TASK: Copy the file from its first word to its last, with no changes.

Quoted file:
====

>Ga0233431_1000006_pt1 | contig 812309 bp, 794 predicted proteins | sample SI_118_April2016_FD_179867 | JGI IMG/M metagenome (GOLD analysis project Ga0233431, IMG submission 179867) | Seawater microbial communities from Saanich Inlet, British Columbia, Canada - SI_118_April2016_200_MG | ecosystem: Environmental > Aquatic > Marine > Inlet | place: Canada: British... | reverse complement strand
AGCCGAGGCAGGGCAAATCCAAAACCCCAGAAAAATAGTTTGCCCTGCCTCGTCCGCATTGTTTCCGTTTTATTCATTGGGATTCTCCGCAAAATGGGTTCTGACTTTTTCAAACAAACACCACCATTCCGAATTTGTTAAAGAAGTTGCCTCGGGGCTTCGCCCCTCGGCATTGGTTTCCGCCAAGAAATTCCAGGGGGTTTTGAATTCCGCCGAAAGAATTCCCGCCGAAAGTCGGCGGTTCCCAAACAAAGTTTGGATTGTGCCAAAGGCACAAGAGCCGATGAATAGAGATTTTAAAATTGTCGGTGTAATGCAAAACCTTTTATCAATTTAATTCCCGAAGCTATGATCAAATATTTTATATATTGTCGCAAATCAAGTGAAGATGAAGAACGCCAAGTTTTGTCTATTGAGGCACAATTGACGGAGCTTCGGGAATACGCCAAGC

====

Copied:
>Ga0233431_1000006_pt1 | contig 812309 bp, 794 predicted proteins | sample SI_118_April2016_FD_179867 | JGI IMG/M metagenome (GOLD analysis project Ga0233431, IMG submission 179867) | Seawater microbial communities from Saanich Inlet, British Columbia, Canada - SI_118_April2016_200_MG | ecosystem: Environmental > Aquatic > Marine > Inlet | place: Canada: British... | reverse complement strand
AGCCGAGGCAGGGCAAATCCAAAACCCCAGAAAAATAGTTTGCCCTGCCTCGTCCGCATTGTTTCCGTTTTATTCATTGGGATTCTCCGCAAAATGGGTTCTGACTTTTTCAAACAAACACCACCATTCCGAATTTGTTAAAGAAGTTGCCTCGGGGCTTCGCCCCTCGGCATTGGTTTCCGCCAAGAAATTCCAGGGGGTTTTGAATTCCGCCGAAAGAATTCCCGCCGAAAGTCGGCGGTTCCCAAACAAAGTTTGGATTGTGCCAAAGGCACAAGAGCCGATGAATAGAGATTTTAAAATTGTCGGTGTAATGCAAAACCTTTTATCAATTTAATTCCCGAAGCTATGATCAAATATTTTATATATTGTCGCAAATCAAGTGAAGATGAAGAACGCCAAGTTTTGTCTATTGAGGCACAATTGACGGAGCTTCGGGAATACGCCAAGC